Donna Hughes, an expert on human trafficking and one of the speakers at the community forum that started the Rhode Island Coalition Against Human Trafficking attended a screening of ‘Happy Endings’ at AS220 this Sunday, May 24.
I have differences with Dr. Hughes, and left the Coalition because I didn’t want to be a source of dissension. After the first year, the Coalition seemed on course to support a bill that would ‘close the loophole’ and facilitate arresting alleged prostitutes and customers.
Dr. Hughes supports bill H5044A, which would criminalize selling or buying sex, and offer exemptions for people who were forced or threatened. The bill would close the loophole but what next? Will it be enforced to rescue trafficked people, or to close sex businesses that are a nuisance or economic liability to their neighborhoods?
To detect and prosecute human trafficking will take political will, and a Coalition that won’t disperse once the bill is passed. Anyway, here is Dr. Hughes’ commentary, via her listserve, Dignity–
Donna M. Hughes
Professor, University of Rhode Island
May 25, 2009
Several people have asked me for my opinion about the film “Happy Endings?” On Sunday, I had the opportunity to see the entire film. Here are my comments.
The film should not be viewed by underage children because it includes a sex act filmed in one of the spa-brothels. Some adults may be offended by this.
This is not a film that should be used for education on sex trafficking.
Tara Hurley, the filmmaker, has testified before the RI House Judiciary Committee and said on talk shows that based on observations making the film, there is no sex trafficking in Rhode Island. This is the view that is conveyed by “Happy Endings?”
There are serious omissions of information about the people in the film and political biases that the filmmaker does not acknowledge.
The filmmaker does not identify the three Korean women interviewed in the film as brothel owners or operators. They are not the women doing the sex acts. By definition, the women interviewed in the film are women pimps and possibly traffickers. The women-pimps have a vested interest is saying that the women are there voluntarily. (Letting the women-pimps speak for the women doing the sex acts is like letting the owners of a sweat shop speak for the people running the sewing machines. Of course, they say the workers are content.)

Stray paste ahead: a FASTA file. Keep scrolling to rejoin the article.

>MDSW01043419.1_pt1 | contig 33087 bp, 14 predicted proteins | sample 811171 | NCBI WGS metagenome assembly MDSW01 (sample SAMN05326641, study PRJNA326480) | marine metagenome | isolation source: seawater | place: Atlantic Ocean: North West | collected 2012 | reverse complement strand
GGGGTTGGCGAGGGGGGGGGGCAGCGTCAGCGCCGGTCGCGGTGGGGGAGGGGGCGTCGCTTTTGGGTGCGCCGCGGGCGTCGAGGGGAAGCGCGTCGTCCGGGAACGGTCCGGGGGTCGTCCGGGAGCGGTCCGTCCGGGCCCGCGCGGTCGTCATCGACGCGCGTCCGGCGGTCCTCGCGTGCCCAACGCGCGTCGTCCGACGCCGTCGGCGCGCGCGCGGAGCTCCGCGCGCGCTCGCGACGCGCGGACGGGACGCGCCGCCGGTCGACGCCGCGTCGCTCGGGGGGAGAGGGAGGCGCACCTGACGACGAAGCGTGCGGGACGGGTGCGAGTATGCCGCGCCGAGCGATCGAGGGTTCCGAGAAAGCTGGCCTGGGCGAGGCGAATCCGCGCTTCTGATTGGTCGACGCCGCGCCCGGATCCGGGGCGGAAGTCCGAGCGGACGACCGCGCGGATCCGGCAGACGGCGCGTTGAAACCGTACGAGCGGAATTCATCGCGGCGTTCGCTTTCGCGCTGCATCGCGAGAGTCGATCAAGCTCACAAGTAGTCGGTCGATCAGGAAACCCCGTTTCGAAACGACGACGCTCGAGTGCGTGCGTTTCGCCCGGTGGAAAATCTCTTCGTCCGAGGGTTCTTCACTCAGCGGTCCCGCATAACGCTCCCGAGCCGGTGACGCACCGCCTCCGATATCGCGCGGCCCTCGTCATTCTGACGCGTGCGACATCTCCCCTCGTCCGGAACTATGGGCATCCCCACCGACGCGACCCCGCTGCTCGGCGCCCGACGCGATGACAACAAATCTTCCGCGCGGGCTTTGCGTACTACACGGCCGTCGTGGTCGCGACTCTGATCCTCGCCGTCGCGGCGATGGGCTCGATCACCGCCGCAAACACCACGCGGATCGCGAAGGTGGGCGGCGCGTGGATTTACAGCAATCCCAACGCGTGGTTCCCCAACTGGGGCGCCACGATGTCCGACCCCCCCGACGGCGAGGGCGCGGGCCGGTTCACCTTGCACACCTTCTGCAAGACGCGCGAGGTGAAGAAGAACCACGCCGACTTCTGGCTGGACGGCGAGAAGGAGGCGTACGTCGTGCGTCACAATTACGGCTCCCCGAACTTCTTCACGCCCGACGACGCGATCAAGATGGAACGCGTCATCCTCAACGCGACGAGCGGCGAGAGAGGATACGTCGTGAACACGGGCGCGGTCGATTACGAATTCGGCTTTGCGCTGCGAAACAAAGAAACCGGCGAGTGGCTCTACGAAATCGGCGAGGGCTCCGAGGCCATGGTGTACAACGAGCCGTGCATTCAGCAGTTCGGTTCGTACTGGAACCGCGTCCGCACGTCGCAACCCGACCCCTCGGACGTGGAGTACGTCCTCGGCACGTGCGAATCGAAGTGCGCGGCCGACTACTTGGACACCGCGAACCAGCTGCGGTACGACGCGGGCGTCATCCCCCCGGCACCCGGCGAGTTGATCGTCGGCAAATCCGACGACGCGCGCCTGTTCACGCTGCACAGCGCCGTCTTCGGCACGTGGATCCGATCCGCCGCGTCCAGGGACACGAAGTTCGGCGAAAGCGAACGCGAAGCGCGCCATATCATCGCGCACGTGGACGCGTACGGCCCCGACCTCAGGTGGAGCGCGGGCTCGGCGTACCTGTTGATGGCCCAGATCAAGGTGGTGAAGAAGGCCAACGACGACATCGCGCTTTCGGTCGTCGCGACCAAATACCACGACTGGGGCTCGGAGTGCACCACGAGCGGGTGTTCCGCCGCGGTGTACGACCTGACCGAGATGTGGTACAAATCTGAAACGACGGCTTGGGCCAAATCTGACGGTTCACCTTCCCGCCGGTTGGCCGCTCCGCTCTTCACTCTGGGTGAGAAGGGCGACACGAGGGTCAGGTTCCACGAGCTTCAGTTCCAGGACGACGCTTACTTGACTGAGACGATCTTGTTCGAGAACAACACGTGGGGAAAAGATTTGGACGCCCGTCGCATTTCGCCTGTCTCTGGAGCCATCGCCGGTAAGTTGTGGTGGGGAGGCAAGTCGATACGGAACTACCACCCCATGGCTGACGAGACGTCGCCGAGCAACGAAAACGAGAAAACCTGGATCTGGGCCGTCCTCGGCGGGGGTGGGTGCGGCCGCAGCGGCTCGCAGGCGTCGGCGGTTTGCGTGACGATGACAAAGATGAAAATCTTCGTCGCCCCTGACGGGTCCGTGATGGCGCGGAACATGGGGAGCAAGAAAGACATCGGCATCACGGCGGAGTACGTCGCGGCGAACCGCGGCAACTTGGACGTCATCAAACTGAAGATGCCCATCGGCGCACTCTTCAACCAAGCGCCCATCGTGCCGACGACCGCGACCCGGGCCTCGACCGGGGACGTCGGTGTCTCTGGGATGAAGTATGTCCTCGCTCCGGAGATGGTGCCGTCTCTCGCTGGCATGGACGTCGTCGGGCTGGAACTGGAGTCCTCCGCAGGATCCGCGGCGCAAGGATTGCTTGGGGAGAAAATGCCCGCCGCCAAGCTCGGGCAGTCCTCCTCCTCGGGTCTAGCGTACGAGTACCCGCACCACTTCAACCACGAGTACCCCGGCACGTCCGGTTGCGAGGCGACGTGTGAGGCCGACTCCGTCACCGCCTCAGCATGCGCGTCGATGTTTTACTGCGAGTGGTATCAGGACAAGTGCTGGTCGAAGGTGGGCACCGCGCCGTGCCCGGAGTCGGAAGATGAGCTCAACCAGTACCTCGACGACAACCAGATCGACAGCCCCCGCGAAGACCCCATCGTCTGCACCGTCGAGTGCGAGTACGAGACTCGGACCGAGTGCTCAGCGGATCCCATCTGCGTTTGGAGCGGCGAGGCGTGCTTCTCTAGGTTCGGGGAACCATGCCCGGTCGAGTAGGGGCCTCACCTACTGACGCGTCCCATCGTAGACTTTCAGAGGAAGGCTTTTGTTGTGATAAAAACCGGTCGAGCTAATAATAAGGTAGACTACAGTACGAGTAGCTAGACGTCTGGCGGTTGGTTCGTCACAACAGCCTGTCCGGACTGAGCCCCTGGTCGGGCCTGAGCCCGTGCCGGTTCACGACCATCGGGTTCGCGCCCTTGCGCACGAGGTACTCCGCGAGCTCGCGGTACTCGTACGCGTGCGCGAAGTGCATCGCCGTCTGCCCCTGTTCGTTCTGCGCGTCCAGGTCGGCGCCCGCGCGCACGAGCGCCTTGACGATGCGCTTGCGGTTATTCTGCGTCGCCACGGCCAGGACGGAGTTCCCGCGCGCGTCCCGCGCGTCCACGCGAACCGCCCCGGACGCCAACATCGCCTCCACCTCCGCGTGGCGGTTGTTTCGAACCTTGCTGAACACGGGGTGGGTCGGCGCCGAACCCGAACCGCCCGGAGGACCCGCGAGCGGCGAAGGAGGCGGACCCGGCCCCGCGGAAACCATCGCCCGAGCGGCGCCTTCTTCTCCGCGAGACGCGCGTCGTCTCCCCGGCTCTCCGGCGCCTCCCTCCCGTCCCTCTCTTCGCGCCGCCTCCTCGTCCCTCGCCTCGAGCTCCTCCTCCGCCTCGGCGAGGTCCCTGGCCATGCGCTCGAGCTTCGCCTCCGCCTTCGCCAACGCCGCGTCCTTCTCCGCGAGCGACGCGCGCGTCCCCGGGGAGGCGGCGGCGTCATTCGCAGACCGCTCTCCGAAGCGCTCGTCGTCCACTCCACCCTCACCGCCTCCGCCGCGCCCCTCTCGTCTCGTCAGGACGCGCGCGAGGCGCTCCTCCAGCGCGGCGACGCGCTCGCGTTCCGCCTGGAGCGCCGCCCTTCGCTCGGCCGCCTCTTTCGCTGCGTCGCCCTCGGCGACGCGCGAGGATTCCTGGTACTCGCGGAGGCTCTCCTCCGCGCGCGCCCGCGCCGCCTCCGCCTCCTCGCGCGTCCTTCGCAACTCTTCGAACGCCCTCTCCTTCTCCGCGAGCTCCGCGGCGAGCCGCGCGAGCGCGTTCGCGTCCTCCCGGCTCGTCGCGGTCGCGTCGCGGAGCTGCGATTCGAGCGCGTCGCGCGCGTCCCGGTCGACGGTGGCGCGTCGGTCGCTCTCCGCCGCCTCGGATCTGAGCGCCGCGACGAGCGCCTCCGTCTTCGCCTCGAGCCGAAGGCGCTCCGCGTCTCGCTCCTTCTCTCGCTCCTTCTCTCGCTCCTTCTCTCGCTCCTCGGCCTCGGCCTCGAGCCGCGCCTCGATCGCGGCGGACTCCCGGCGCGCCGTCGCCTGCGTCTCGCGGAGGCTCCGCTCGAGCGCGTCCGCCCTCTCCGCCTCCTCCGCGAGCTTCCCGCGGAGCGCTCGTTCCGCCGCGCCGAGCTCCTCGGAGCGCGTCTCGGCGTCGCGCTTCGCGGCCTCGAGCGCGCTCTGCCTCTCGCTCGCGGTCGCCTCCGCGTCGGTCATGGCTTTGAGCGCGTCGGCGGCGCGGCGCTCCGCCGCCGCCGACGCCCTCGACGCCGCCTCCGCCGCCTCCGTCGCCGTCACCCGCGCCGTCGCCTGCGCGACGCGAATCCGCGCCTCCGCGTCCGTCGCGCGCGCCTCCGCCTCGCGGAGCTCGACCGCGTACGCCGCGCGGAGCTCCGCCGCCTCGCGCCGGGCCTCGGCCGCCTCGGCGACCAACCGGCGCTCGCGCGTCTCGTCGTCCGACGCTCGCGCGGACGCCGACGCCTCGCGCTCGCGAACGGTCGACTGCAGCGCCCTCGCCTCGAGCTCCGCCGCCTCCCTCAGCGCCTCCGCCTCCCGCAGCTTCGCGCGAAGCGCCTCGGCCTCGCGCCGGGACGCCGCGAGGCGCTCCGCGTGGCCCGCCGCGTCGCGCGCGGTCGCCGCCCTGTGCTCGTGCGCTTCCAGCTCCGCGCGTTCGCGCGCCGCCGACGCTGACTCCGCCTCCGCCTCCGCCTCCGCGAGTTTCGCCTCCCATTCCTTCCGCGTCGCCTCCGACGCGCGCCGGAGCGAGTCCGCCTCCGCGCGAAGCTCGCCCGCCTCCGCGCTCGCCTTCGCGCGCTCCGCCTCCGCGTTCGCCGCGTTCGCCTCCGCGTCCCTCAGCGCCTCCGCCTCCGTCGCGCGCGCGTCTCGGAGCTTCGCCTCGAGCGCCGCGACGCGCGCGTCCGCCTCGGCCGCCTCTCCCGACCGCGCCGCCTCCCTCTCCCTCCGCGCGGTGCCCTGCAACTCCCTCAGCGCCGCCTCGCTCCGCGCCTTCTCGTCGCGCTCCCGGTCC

Much of the film was made at an Asian spa-brothel called Central Health (76 Derry Street, Providence). This brothel was included in a federal investigation of Asian Organized Crime for sex trafficking and money laundering. It was one of 31 brothels in an organized crime network operating along the east coast from Boston to South Carolina. (U.S. District Court, Eastern District of New York v. Tae Hoon Kim, Sung Chul Il, Fnu Lnu, Tae Jun Park, Kyong Polachek, Byong Il Son, Jin Sook Kim Lee, and Miae Choi-son, August 14, 2006.) During this investigation victims of trafficking were identified. They were controlled with threats to their families in South Korea.
One woman-pimp who is interviewed in the film tried to open a spa-brothel in Fox Point (and was defeated by community organizing against it). She was the operator of Asian Fantasies spa-brothel in Warwick (1550 B Post Road), which was raided last month (April 11, 2009).
The third woman says at the end of the film that she is going to open her own spa-brothel.
We never hear the voices of the women at the bottom, the ones who are sexually exploited and often abused, and sometimes trafficked. We only hear the voices of the women-pimps and two male pimps.
Filmmaker Hurley does not identify close relationship to the sex industry. According to her own blog she has been asked by the Erotic Service Providers Union to be their representative in Rhode Island. A convicted madam from this organization visited her in February. They discussed strategies to decriminalize prostitution.
Hurley has been showing her film in sex industry venues (not human rights film festivals). The film “Happy Endings?” premiered at an erotic film festival (Cinekink) in New York City in January. Next it will be shown as part of a Sex Workers Film Festival in San Francisco in June. (The hostess of the festival is Carol Leigh, also known as “The Scarlet Harlot,” who recently published a book entitled The Unrepentant Whore.)
The film has a grotesque quality to it. All the faces are blurred out, the voices are disguised. The camera often focuses only on the mouth or body of the speaker. There is grainy black and white footage from surveillance cameras inside the spa-brothel. For a number of scenes of men coming to the brothel, Hurley filmed from an upstairs window of the brothel.
If you already know something about sex trafficking in Rhode Island, you can pick-up a few interesting details from the film, but overall, most viewers will leave confused, or worse, they will believe what the women-pimps that say about women choosing to work in the brothels. It is not fair to the exploited and abused women to pretend that this film represents their lives.